Arun Jaitley’s zero-sum game

K Raveendran

Indians gave the zero to the world. Indian sages understood zero to mean absolute nothingness as well as its potential for infinite power. For them, the zero was not just an entity in the place value system, it had a philosophical connotation. The quintessential Indian spirituality saw everything originating in shunya, the Indian word for zero, and ending up in shunya, or nirvana, a state of total bliss in which nothing mattered. There are even suggestions that the mathematical zero originated in the spiritual shunya. Saffron elements are now going out of their way to re-discover and re-establish ancient Indian knowledge, though mostly for the wrong reasons. Finance Minister Arun Jaitley has done his bit, adding to the mysticism of zero, conjuring up a figure that would set us on an astronomical odyssey. But there is a lurking suspicion that in the process he may have placed Indians on the wrong side of zero.

Jaitley’s budget has announced Modi-care, bettering even Obamacare, which is refusing to go away despite the best efforts of President Trump. Modi-care, we are told, will be the world’s largest health cover programme ever, providing for annual health coverage of Rs 5 lakh per family for 10 crore families below poverty line, and assumes an average family size of 5 persons, which would extend the coverage to 50 crore Indians, that would be close to 40 percent of the population.

It is obvious that the health cover would be provided through insurance, which means whoever is contributing the premium provides only a fraction of the total cost of coverage. But still, medical coverage has a cost and someone has to foot the bill and it may be safely assumed that a large portion of this will come from the government. Granted that there is no reason to believe that all the 50 crore people would fall sick at the same time every year. But hypothetically, if they do, the cost of such treatment would be a neat 50 lakh crore rupees. Even maths wizard Shakuntala Devi, who died 5 years before Jaitley announced his epoch-making scheme, would have faced trouble putting down the figure to paper. Some online calculators seemed to have simply given up, returning the result as 5e+13.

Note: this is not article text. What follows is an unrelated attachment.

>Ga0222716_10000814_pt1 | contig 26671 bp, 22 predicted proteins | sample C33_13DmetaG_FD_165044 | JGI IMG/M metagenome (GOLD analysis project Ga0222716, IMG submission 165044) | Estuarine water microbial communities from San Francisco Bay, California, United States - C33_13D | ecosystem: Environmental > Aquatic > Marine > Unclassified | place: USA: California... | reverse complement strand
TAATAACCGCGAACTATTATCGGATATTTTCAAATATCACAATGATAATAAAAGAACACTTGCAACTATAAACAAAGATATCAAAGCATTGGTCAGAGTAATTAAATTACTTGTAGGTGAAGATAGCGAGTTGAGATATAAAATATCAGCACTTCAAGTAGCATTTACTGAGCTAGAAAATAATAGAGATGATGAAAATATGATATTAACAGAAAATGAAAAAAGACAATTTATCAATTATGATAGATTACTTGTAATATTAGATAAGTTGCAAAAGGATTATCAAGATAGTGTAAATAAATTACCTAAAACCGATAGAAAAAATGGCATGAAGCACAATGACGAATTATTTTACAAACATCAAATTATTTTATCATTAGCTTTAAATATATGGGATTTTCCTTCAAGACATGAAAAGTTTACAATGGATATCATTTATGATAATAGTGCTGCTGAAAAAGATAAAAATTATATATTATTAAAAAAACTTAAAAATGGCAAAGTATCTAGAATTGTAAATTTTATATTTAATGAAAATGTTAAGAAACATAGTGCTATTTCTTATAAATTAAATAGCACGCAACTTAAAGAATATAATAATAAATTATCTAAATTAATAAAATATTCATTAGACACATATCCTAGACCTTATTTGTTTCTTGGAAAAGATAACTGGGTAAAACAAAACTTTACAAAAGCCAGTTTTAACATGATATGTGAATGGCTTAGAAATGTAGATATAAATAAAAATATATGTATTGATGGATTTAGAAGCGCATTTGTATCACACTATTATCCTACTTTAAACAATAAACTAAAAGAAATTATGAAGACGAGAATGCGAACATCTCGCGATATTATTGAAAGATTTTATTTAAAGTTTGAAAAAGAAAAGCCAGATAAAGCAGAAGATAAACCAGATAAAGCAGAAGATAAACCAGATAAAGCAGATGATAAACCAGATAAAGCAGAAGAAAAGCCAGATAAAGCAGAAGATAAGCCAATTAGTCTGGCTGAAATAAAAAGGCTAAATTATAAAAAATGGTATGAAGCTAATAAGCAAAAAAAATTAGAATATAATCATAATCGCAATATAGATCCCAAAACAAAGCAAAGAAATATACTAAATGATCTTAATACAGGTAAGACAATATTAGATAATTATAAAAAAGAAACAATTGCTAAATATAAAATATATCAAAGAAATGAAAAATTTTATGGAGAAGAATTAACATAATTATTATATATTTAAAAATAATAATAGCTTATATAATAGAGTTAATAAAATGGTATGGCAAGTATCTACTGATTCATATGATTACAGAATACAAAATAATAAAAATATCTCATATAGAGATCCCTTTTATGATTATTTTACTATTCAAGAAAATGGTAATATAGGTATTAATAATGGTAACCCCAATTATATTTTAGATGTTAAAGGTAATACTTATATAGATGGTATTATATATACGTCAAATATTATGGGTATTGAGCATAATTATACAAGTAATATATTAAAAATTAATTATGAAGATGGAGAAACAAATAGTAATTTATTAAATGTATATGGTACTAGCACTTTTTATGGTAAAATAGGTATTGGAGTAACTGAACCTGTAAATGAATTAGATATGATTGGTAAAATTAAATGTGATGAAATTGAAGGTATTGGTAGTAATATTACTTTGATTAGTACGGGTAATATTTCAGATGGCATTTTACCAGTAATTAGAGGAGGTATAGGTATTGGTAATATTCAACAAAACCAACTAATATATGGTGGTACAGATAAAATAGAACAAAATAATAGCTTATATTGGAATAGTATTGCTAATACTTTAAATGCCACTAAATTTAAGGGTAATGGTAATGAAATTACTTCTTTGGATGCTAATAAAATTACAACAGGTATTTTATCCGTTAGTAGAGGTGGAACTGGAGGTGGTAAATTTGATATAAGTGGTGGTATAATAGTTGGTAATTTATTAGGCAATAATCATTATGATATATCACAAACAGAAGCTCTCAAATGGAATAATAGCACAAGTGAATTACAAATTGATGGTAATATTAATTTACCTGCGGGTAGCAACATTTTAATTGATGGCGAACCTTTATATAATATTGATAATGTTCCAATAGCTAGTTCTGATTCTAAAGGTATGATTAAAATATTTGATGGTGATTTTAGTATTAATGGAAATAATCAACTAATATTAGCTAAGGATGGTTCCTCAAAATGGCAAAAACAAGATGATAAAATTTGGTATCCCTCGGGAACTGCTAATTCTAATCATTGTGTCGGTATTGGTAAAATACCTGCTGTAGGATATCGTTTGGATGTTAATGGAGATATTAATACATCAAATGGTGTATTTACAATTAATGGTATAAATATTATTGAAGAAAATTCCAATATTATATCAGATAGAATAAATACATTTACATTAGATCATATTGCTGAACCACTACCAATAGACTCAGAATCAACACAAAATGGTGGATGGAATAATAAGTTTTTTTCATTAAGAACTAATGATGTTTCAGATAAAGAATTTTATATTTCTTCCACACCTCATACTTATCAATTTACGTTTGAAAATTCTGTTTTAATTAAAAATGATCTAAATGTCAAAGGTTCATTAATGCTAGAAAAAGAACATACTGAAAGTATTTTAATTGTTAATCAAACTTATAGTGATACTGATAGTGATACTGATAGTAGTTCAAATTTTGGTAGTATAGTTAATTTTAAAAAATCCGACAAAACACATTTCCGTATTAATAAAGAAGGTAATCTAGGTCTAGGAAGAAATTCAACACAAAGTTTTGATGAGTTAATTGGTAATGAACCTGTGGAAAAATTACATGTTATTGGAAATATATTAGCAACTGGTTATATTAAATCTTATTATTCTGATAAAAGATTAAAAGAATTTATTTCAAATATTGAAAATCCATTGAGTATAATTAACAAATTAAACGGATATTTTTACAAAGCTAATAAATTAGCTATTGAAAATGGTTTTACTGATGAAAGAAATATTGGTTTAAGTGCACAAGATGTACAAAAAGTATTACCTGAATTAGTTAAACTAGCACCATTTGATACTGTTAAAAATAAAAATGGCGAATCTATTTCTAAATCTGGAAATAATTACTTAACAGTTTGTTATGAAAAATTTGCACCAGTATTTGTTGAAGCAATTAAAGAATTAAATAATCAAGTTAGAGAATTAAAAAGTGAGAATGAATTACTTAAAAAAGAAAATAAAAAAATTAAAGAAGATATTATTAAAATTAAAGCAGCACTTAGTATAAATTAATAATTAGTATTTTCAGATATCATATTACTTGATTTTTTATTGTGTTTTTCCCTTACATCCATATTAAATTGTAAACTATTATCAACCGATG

The two previous occasions when Indians had to grapple with so many zeroes were first, when Modi promised to bring back all the black money stashed abroad and deposit Rs15 lakh each to the account of every Indian; and second when zeroes were floating all over the place when the losses in the 2G Spectrum scam were being estimated. Enterprising Indians tried to put down these numbers to the last zero, but met with zero success. But apparently, some kind of consensus emerged, with two widely divergent numbers being quoted: Rs 11 lakh crore and Rs 22 lakh crore of black money lying in secret foreign bank accounts. The 2G spectrum notional loss, version I.0, was Rs1.7 lakh crore, as estimated by the CAG, but in version II.0, it became another powerful zero.

We must thank our stars that the annual health coverage in Jaitley’s grand scheme has been pegged at only Rs5 lakh; he could have even made it Rs 10 lakh as he had no constraints about the number of zeroes to be used. That would have set us chasing the planets, following the trail of our ancient sages, who invented the zero so that they could record the distance between sun, earth, moon and other planets.

And now back to some earthly numbers. Theories abound on the allocation made for Modi-care in the budget. While making the budget speech, Arun Jaitley only said adequate resources would be found to implement the scheme. One estimate puts the allocation as Rs 2000 crore, which would provide for a per capita premium of Rs 40 per year. But that is too little for the kind of coverage that Jaitley had in mind, or his budget made it appear. New India Assurance chairman G Srinivasn has estimated that the average premium required to provide Rs 5 lakh coverage for each of the 10 crore families would be in the range of Rs 4,000 and Rs 5,000. That would work out to Rs 40,000 crore to Rs 50,000 crore per year. As against this, the total allocation for the health sector in this year’s budget is only Rs 56,226 crore, an increase of just 12 percent over the previous year. Embarrassed by a general feeling that the cat is out of the bag, Niti Aayog did some quick fire fighting by working out, within a day of the announcement of the plan, a premium of Rs1,000 to Rs1,200 per family. It further clarified that the plan will be funded in 60:40 ratio by the Centre and the states and that the outgo will be Rs 10,000 crore to Rs 12,000 crore for the Centre every year.

But, if resources are to be found for the new plan from the existing allocations, there will virtually be a few zeroes left for other programmes, of which there are plenty in the new budget. The new plan will replace the Rashtriya Swasthya Bima Yojana (RSBY), which used to provide an annual coverage of Rs 30,000. A similar proposal for health coverage of one lakh rupees was mooted in last year’s budget, but it never took off. If October 2 is the target rollout date, it is doubtful whether the much-trumpeted scheme would yield the desired political dividend for the ruling alliance in time for the elections.

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